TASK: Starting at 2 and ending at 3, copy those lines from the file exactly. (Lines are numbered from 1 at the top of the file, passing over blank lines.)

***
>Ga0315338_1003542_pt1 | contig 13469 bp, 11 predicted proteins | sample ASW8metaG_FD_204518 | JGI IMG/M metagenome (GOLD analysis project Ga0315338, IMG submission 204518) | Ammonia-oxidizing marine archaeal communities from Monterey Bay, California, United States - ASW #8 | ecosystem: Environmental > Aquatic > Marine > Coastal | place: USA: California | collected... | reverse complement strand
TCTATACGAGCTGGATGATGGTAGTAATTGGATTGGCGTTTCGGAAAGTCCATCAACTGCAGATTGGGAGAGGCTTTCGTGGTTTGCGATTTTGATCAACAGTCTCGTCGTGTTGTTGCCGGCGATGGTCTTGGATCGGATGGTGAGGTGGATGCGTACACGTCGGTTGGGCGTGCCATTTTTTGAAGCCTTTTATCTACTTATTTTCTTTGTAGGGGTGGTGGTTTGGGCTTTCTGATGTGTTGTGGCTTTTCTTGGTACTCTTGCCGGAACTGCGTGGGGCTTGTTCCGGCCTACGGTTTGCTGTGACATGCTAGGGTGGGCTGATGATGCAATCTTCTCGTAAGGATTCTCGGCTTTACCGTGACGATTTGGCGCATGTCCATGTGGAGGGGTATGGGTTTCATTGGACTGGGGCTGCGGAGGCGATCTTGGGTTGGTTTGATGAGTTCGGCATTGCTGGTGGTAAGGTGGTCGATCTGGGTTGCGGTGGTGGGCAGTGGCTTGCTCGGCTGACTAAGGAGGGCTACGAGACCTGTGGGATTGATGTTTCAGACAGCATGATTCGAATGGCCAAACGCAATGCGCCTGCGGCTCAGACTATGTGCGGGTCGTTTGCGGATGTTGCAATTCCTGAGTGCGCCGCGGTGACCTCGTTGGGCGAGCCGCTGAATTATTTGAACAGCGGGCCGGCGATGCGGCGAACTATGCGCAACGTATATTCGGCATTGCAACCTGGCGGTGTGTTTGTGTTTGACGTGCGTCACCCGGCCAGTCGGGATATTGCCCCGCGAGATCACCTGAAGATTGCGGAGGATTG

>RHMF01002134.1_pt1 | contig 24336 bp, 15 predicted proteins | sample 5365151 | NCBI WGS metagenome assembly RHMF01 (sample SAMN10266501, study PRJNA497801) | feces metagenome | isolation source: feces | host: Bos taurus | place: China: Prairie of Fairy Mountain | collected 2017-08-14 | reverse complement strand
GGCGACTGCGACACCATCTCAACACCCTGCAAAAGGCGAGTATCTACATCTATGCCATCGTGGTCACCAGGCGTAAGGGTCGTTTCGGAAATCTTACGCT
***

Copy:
TCTATACGAGCTGGATGATGGTAGTAATTGGATTGGCGTTTCGGAAAGTCCATCAACTGCAGATTGGGAGAGGCTTTCGTGGTTTGCGATTTTGATCAACAGTCTCGTCGTGTTGTTGCCGGCGATGGTCTTGGATCGGATGGTGAGGTGGATGCGTACACGTCGGTTGGGCGTGCCATTTTTTGAAGCCTTTTATCTACTTATTTTCTTTGTAGGGGTGGTGGTTTGGGCTTTCTGATGTGTTGTGGCTTTTCTTGGTACTCTTGCCGGAACTGCGTGGGGCTTGTTCCGGCCTACGGTTTGCTGTGACATGCTAGGGTGGGCTGATGATGCAATCTTCTCGTAAGGATTCTCGGCTTTACCGTGACGATTTGGCGCATGTCCATGTGGAGGGGTATGGGTTTCATTGGACTGGGGCTGCGGAGGCGATCTTGGGTTGGTTTGATGAGTTCGGCATTGCTGGTGGTAAGGTGGTCGATCTGGGTTGCGGTGGTGGGCAGTGGCTTGCTCGGCTGACTAAGGAGGGCTACGAGACCTGTGGGATTGATGTTTCAGACAGCATGATTCGAATGGCCAAACGCAATGCGCCTGCGGCTCAGACTATGTGCGGGTCGTTTGCGGATGTTGCAATTCCTGAGTGCGCCGCGGTGACCTCGTTGGGCGAGCCGCTGAATTATTTGAACAGCGGGCCGGCGATGCGGCGAACTATGCGCAACGTATATTCGGCATTGCAACCTGGCGGTGTGTTTGTGTTTGACGTGCGTCACCCGGCCAGTCGGGATATTGCCCCGCGAGATCACCTGAAGATTGCGGAGGATTG

>RHMF01002134.1_pt1 | contig 24336 bp, 15 predicted proteins | sample 5365151 | NCBI WGS metagenome assembly RHMF01 (sample SAMN10266501, study PRJNA497801) | feces metagenome | isolation source: feces | host: Bos taurus | place: China: Prairie of Fairy Mountain | collected 2017-08-14 | reverse complement strand